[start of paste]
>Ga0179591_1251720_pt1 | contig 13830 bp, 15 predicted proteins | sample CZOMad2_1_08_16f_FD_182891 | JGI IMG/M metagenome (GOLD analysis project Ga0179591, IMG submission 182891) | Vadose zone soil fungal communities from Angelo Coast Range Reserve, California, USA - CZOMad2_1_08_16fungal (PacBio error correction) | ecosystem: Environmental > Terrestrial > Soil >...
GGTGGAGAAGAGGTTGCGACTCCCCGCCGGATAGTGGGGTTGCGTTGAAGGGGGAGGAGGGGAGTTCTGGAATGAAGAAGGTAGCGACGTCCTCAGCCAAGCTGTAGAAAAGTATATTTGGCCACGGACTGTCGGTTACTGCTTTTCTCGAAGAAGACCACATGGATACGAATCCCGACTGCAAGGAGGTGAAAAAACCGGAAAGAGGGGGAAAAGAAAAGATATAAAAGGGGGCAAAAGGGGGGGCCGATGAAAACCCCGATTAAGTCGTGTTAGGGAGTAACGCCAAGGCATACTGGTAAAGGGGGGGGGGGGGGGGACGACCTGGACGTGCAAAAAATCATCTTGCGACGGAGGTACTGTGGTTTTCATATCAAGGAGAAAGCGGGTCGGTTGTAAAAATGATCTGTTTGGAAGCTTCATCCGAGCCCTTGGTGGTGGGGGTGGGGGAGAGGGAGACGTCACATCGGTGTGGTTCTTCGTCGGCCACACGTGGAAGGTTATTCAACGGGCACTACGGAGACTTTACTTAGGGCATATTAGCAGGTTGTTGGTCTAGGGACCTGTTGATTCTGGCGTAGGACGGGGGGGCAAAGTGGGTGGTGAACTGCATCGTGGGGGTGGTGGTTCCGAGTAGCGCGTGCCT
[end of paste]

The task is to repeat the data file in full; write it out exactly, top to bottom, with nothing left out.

>Ga0179591_1251720_pt1 | contig 13830 bp, 15 predicted proteins | sample CZOMad2_1_08_16f_FD_182891 | JGI IMG/M metagenome (GOLD analysis project Ga0179591, IMG submission 182891) | Vadose zone soil fungal communities from Angelo Coast Range Reserve, California, USA - CZOMad2_1_08_16fungal (PacBio error correction) | ecosystem: Environmental > Terrestrial > Soil >...
GGTGGAGAAGAGGTTGCGACTCCCCGCCGGATAGTGGGGTTGCGTTGAAGGGGGAGGAGGGGAGTTCTGGAATGAAGAAGGTAGCGACGTCCTCAGCCAAGCTGTAGAAAAGTATATTTGGCCACGGACTGTCGGTTACTGCTTTTCTCGAAGAAGACCACATGGATACGAATCCCGACTGCAAGGAGGTGAAAAAACCGGAAAGAGGGGGAAAAGAAAAGATATAAAAGGGGGCAAAAGGGGGGGCCGATGAAAACCCCGATTAAGTCGTGTTAGGGAGTAACGCCAAGGCATACTGGTAAAGGGGGGGGGGGGGGGGACGACCTGGACGTGCAAAAAATCATCTTGCGACGGAGGTACTGTGGTTTTCATATCAAGGAGAAAGCGGGTCGGTTGTAAAAATGATCTGTTTGGAAGCTTCATCCGAGCCCTTGGTGGTGGGGGTGGGGGAGAGGGAGACGTCACATCGGTGTGGTTCTTCGTCGGCCACACGTGGAAGGTTATTCAACGGGCACTACGGAGACTTTACTTAGGGCATATTAGCAGGTTGTTGGTCTAGGGACCTGTTGATTCTGGCGTAGGACGGGGGGGCAAAGTGGGTGGTGAACTGCATCGTGGGGGTGGTGGTTCCGAGTAGCGCGTGCCT